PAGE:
How to make Light Balls
These Light Balls are sure to WOW your neighbors! They are easy to make with only a couple supplies. You can hang them in your tree, decorate your front yard and more! Let us show you how to make light balls for your holiday decorating.
When I spotted the Christmas Light Balls before sharing them in our 100 Days of Homemade Holiday Inspiration, I knew right away that we needed to make some to hang outside for our Christmas decorations.
I think these Light Balls would also be great for weddings, outdoor parties or even birthdays.
Decorating our home, especially for the holidays is my absolute favorite thing to do. We always have fun decorating the front of our home too. We live on a fairy busy street, although it’s cold now and there is snow on the ground, we still have quite a few neighbors that walk by.
Over the years, we have always decorated outdoors for Christmas. A few years back we had a Winter wonderland theme and used white ornaments, ice skates and sleds to decorate the front porch. And last year we decorated with fresh garland ropes and white lights.
After looking over the original directions for the Christmas Light Balls, Doug decided to show you step by step how to make the light balls.
Christmas Light Balls Supplies
These Christmas Light Balls require only a few easy to find supplies and you can put a dozen together in an afternoon by yourself and each decoration costs only a few dollars so it won’t ruin your holiday budget.
Here are the supplies you’ll need:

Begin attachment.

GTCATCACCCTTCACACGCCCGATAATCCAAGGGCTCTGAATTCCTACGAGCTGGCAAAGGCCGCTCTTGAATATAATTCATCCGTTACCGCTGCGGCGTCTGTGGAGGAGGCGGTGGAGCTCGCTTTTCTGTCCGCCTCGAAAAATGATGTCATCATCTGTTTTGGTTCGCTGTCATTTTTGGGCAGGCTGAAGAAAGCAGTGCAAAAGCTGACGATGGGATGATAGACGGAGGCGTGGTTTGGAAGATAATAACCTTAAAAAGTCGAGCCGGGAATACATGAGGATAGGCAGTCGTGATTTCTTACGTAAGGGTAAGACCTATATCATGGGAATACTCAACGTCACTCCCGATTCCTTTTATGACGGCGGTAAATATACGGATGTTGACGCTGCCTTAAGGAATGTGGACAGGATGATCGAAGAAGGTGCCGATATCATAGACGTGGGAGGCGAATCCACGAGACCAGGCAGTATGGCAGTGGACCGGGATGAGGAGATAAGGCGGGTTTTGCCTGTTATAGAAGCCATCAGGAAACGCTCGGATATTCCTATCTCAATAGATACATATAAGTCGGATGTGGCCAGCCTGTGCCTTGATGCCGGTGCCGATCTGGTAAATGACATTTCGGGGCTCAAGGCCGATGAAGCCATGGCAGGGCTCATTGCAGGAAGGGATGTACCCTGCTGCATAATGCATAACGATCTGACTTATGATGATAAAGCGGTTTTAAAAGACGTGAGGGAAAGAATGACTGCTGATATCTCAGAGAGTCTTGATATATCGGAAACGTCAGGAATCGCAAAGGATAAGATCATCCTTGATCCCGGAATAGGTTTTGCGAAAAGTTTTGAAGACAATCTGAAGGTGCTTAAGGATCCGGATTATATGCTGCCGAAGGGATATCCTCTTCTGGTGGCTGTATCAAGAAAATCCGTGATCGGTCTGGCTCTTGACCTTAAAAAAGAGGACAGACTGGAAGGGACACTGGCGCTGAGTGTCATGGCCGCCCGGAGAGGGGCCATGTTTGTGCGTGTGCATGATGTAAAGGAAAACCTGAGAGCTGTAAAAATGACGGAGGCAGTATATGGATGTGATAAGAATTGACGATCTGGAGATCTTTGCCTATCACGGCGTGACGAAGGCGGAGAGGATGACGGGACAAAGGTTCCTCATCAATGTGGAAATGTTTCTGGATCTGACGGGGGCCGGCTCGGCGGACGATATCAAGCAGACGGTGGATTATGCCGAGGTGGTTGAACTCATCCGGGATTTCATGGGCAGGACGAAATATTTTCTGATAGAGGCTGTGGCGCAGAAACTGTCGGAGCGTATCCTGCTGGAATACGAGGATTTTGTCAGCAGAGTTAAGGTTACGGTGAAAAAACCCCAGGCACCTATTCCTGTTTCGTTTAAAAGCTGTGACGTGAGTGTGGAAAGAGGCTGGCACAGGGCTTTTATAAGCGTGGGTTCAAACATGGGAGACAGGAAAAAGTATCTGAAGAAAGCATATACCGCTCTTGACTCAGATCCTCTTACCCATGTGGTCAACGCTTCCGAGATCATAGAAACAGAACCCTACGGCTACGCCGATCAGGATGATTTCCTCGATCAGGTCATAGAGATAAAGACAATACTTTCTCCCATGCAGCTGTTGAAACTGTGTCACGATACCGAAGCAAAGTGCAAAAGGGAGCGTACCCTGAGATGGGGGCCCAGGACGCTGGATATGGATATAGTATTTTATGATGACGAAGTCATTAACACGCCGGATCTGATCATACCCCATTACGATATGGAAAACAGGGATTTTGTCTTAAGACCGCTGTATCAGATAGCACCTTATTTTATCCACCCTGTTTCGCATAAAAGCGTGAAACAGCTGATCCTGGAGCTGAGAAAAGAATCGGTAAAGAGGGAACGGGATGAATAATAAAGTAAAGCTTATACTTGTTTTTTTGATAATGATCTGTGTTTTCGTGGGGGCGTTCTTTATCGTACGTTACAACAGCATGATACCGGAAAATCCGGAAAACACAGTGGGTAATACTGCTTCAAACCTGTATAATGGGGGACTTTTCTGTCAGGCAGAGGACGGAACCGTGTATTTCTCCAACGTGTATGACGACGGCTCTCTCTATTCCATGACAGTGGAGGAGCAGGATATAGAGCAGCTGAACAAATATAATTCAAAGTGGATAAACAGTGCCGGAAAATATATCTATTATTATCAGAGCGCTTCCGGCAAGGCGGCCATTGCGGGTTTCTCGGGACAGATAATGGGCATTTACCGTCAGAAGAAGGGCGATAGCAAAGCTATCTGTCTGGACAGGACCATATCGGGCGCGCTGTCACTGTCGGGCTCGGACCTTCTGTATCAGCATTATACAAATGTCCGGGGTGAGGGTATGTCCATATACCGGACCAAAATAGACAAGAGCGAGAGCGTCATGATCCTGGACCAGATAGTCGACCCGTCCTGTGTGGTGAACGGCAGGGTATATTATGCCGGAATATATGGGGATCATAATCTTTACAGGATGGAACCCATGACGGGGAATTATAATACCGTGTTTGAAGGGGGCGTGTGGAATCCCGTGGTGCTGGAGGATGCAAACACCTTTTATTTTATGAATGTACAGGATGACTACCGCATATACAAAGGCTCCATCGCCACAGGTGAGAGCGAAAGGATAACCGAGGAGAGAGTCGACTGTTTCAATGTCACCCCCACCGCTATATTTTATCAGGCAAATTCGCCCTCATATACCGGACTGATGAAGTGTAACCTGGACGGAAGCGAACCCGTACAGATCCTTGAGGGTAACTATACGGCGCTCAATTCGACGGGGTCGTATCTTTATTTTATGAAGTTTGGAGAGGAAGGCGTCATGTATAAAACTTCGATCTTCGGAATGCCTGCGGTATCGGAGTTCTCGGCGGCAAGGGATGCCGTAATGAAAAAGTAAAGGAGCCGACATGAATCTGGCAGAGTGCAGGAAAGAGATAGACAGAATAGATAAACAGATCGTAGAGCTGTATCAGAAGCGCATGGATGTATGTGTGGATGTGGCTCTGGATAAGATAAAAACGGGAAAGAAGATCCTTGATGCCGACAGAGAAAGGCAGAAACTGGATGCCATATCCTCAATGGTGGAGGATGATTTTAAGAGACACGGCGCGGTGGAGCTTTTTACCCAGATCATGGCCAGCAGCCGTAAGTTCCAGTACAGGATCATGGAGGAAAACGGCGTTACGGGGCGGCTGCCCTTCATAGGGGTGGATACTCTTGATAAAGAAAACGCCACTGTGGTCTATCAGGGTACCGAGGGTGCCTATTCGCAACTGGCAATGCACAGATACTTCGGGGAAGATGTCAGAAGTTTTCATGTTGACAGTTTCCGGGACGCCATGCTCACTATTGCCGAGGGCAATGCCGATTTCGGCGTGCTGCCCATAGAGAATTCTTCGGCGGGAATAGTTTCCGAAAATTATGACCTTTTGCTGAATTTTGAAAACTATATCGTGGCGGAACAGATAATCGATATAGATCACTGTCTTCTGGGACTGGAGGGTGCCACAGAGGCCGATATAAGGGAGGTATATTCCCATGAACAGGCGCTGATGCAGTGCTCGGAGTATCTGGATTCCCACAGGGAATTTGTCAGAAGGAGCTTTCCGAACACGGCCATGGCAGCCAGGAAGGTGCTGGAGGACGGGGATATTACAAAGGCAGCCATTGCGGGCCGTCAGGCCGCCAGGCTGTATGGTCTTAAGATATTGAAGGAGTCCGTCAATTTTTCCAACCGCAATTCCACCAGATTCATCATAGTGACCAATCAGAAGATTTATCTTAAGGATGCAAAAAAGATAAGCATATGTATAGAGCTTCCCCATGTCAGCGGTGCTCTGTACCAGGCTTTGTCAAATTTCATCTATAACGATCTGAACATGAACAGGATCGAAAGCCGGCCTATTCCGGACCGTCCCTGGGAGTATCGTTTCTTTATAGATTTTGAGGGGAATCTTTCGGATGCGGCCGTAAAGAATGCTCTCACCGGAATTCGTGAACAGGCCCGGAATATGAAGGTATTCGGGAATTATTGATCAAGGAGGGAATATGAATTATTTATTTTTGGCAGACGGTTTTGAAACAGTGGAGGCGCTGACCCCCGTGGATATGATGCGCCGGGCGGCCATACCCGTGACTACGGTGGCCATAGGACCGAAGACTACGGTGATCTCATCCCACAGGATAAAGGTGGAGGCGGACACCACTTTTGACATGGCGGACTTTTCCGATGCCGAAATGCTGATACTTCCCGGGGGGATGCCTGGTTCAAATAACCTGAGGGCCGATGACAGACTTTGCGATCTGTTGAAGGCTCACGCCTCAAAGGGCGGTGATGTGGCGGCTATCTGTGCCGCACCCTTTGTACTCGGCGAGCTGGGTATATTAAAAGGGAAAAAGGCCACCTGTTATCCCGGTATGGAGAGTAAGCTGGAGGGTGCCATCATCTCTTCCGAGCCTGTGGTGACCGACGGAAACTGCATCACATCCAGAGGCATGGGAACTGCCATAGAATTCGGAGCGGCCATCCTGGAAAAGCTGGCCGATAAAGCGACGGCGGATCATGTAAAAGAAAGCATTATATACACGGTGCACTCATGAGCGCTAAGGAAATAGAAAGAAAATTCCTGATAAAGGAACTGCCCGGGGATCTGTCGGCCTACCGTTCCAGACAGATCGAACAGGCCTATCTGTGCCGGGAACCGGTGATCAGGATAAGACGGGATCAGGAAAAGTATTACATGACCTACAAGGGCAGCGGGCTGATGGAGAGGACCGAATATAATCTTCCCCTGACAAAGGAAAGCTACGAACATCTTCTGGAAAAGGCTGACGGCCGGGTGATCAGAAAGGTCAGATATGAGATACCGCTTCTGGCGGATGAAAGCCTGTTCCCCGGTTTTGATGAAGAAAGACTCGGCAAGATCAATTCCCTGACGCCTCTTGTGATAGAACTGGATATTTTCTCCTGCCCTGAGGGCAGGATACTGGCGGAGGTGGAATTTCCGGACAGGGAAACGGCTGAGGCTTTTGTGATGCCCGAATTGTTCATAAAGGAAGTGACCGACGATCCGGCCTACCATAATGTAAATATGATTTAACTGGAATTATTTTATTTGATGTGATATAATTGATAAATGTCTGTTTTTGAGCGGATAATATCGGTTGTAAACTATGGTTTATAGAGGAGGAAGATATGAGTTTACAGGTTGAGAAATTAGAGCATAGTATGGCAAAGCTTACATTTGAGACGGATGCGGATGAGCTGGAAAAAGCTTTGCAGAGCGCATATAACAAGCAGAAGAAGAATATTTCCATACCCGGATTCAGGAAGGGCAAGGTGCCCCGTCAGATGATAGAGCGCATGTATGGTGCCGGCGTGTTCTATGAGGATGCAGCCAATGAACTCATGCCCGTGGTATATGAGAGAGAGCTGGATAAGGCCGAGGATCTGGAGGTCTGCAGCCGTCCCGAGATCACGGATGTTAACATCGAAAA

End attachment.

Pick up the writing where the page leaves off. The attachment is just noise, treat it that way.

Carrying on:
- 24 inch wide chicken wire
- a pair of Channellock Cutting Pliers to cut the chicken wire
- a yard stick
- a pair of heavy gloves to protect your hands
- 2-50 light or 1-100 light strands of Christmas lights in whatever color you choose
- a package of 4 inch zip ties
- a package of 8 inch zip ties
Measure and cut off a 3 foot length of 2 foot wide chicken wire, then secure the cut ends together by twisting the ends together to form a two foot long cylinder.
CAUTION: Make sure to wear your heavy gloves when working with chicken wire.
After the cylinder is formed, you will need to cut the wire to form the sphere. The cylinder will have a main wire running down the center, you can see that wire in the photo in step 1.
Start on one side, and cut the wire down to the center main wire. Then count over 6 sections – each hexagon shape counts as 1 section, then cut down to the center main wire. Repeat around cylinder. Doing this created 6 inch wide panels.
Then fold each of the panels over one at a time to create each side of the ball. Doug found this to be easier than trying to fold or roll the chicken wire onto itself.
Once you have the end formed to your liking secure the end by simply twisting some of the loose wires together. Then repeat Steps 2 and 3 for the other side.
Now you can do any additional molding or bending to fine tune the shape of the chicken wire frame to your light balls.
Next attach the plug end of your Christmas lights with a single 4 inch zip tie and then proceed to wrap the entire length of lights around the chicken wire frame. We found that a 100 light strand covered well.
Here is the finished Christmas light ball. Ready to be added to any of your outdoor yard decorations.
To hang the Christmas Light Balls in a tree, use 18 gauge aluminum wire to hang them from the limbs. Then run extension cords to each light ball and secure the cord around the wire and along the tree limbs with zip ties.
Click on the photo below to download printable instructions
unfortunately have no trees in my yard. so putting my thinking cap on, I came up with the idea of flower pot hangers or some kind of poles. will need to think on that one. I love the balls.
I love those ideas Dianne! Thanks for sharing!
I love these ball lights. I have been wanting to make some. Thanks for the great tutorial.
Oh, how pretty!! I would love to have you share at my new craft link party: http://craftymomsshare.blogspot.com/2015/12/adult-coloring-book-review-craft-crafty.html
These are so gorgeous and a unique idea. I never saw anything like this in my neighborhood. I might have to be the first one to try this. Thanks for sharing!
I made these a couple of years ago they look great in the yard and hung from trees